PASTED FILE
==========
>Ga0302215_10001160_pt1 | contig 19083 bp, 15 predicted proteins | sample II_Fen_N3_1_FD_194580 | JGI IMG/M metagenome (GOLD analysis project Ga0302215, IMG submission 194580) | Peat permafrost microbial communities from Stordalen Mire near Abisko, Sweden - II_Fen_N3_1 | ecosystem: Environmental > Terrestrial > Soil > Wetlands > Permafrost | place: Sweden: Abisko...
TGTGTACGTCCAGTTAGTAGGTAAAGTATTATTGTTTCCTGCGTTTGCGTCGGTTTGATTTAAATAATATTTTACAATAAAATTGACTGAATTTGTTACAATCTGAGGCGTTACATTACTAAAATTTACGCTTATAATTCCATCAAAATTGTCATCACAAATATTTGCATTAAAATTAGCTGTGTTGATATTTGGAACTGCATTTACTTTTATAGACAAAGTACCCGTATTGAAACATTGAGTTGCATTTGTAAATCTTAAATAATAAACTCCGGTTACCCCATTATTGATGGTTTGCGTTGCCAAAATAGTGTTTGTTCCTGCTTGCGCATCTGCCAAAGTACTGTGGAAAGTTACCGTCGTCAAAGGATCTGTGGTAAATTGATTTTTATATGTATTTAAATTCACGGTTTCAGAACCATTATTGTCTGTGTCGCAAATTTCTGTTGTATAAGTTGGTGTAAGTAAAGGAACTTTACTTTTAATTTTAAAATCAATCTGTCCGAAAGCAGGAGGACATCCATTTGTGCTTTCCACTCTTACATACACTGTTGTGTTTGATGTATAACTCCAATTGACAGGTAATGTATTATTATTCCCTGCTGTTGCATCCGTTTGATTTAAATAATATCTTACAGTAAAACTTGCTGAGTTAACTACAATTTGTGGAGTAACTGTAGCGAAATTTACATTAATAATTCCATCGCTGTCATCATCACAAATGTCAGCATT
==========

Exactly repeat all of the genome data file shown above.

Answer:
>Ga0302215_10001160_pt1 | contig 19083 bp, 15 predicted proteins | sample II_Fen_N3_1_FD_194580 | JGI IMG/M metagenome (GOLD analysis project Ga0302215, IMG submission 194580) | Peat permafrost microbial communities from Stordalen Mire near Abisko, Sweden - II_Fen_N3_1 | ecosystem: Environmental > Terrestrial > Soil > Wetlands > Permafrost | place: Sweden: Abisko...
TGTGTACGTCCAGTTAGTAGGTAAAGTATTATTGTTTCCTGCGTTTGCGTCGGTTTGATTTAAATAATATTTTACAATAAAATTGACTGAATTTGTTACAATCTGAGGCGTTACATTACTAAAATTTACGCTTATAATTCCATCAAAATTGTCATCACAAATATTTGCATTAAAATTAGCTGTGTTGATATTTGGAACTGCATTTACTTTTATAGACAAAGTACCCGTATTGAAACATTGAGTTGCATTTGTAAATCTTAAATAATAAACTCCGGTTACCCCATTATTGATGGTTTGCGTTGCCAAAATAGTGTTTGTTCCTGCTTGCGCATCTGCCAAAGTACTGTGGAAAGTTACCGTCGTCAAAGGATCTGTGGTAAATTGATTTTTATATGTATTTAAATTCACGGTTTCAGAACCATTATTGTCTGTGTCGCAAATTTCTGTTGTATAAGTTGGTGTAAGTAAAGGAACTTTACTTTTAATTTTAAAATCAATCTGTCCGAAAGCAGGAGGACATCCATTTGTGCTTTCCACTCTTACATACACTGTTGTGTTTGATGTATAACTCCAATTGACAGGTAATGTATTATTATTCCCTGCTGTTGCATCCGTTTGATTTAAATAATATCTTACAGTAAAACTTGCTGAGTTAACTACAATTTGTGGAGTAACTGTAGCGAAATTTACATTAATAATTCCATCGCTGTCATCATCACAAATGTCAGCATT